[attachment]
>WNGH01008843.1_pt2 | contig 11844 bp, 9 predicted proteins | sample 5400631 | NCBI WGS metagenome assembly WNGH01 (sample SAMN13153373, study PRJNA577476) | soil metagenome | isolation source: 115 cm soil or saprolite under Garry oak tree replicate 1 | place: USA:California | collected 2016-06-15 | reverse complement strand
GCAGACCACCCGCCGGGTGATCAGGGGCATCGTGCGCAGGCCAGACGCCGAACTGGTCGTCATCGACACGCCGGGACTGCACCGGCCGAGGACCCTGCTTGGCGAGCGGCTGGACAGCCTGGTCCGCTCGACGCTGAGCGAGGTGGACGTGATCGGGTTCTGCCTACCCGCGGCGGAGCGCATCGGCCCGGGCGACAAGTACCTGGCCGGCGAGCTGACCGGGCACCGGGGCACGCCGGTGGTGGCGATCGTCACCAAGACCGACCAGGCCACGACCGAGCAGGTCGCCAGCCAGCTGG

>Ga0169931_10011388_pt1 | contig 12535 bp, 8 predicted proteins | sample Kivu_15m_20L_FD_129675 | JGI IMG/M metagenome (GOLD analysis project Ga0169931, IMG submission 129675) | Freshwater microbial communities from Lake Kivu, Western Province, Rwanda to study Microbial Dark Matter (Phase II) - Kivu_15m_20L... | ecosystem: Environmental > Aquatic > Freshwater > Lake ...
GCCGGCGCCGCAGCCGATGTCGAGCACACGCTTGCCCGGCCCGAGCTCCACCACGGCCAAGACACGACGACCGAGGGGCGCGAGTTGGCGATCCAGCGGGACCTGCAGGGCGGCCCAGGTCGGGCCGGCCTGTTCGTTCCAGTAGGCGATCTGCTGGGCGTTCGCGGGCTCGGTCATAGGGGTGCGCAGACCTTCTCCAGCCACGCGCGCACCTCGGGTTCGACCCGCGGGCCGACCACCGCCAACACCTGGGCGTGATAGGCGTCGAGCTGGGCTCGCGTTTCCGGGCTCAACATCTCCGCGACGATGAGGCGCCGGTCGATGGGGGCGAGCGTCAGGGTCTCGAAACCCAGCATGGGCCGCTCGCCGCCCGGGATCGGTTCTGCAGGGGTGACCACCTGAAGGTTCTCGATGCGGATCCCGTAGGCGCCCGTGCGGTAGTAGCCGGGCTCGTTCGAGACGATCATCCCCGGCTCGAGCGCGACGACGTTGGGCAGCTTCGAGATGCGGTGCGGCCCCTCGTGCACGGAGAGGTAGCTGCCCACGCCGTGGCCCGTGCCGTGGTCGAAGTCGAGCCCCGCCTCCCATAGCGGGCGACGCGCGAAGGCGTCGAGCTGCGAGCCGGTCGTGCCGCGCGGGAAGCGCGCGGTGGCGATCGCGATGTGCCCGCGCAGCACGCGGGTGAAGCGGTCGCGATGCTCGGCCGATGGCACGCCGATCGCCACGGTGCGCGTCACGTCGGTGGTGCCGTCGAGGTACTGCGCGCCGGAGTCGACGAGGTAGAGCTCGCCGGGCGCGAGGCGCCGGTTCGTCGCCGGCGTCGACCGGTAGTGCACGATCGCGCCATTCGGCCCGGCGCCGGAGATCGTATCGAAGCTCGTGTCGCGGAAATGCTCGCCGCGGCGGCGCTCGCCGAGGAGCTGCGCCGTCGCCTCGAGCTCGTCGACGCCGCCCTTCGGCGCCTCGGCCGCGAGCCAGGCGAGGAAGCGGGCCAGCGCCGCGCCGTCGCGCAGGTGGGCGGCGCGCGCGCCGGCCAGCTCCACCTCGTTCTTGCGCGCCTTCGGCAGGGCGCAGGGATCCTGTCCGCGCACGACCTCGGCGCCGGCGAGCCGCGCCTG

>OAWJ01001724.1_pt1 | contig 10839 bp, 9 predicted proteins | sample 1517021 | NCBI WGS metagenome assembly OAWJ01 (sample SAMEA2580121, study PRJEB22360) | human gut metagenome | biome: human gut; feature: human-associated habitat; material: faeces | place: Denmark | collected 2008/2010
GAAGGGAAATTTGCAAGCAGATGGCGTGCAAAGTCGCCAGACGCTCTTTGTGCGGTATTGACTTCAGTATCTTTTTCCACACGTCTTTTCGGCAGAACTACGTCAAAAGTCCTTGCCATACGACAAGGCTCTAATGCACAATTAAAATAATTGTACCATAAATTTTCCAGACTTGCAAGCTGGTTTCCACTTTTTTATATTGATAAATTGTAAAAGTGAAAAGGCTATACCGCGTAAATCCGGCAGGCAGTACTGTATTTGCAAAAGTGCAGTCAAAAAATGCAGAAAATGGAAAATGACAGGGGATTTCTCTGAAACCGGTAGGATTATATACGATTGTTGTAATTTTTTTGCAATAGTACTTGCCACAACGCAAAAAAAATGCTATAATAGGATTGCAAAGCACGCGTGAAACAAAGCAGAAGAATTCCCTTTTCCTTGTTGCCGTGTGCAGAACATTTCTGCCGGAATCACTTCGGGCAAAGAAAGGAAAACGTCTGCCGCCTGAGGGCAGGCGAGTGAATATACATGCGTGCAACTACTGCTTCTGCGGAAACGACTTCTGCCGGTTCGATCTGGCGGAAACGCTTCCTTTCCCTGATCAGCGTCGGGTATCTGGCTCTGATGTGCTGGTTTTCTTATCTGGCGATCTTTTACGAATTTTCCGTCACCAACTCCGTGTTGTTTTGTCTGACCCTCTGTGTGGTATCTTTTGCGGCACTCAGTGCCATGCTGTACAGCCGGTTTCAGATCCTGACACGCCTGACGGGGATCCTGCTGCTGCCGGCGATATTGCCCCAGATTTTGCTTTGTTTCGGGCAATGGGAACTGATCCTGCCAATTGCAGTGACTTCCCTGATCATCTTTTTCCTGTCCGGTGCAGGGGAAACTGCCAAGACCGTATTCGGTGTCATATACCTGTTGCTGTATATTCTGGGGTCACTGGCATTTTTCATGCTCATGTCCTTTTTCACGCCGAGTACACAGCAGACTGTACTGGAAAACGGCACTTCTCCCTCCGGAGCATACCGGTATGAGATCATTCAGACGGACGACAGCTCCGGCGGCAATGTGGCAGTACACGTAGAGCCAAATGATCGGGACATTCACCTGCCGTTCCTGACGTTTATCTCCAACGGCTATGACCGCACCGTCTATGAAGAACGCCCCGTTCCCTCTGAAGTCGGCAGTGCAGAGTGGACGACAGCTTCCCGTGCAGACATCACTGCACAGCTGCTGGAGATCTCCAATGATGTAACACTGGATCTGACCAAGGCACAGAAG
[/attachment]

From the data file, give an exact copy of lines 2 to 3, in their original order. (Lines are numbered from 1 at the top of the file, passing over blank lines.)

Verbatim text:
GCAGACCACCCGCCGGGTGATCAGGGGCATCGTGCGCAGGCCAGACGCCGAACTGGTCGTCATCGACACGCCGGGACTGCACCGGCCGAGGACCCTGCTTGGCGAGCGGCTGGACAGCCTGGTCCGCTCGACGCTGAGCGAGGTGGACGTGATCGGGTTCTGCCTACCCGCGGCGGAGCGCATCGGCCCGGGCGACAAGTACCTGGCCGGCGAGCTGACCGGGCACCGGGGCACGCCGGTGGTGGCGATCGTCACCAAGACCGACCAGGCCACGACCGAGCAGGTCGCCAGCCAGCTGG

>Ga0169931_10011388_pt1 | contig 12535 bp, 8 predicted proteins | sample Kivu_15m_20L_FD_129675 | JGI IMG/M metagenome (GOLD analysis project Ga0169931, IMG submission 129675) | Freshwater microbial communities from Lake Kivu, Western Province, Rwanda to study Microbial Dark Matter (Phase II) - Kivu_15m_20L... | ecosystem: Environmental > Aquatic > Freshwater > Lake ...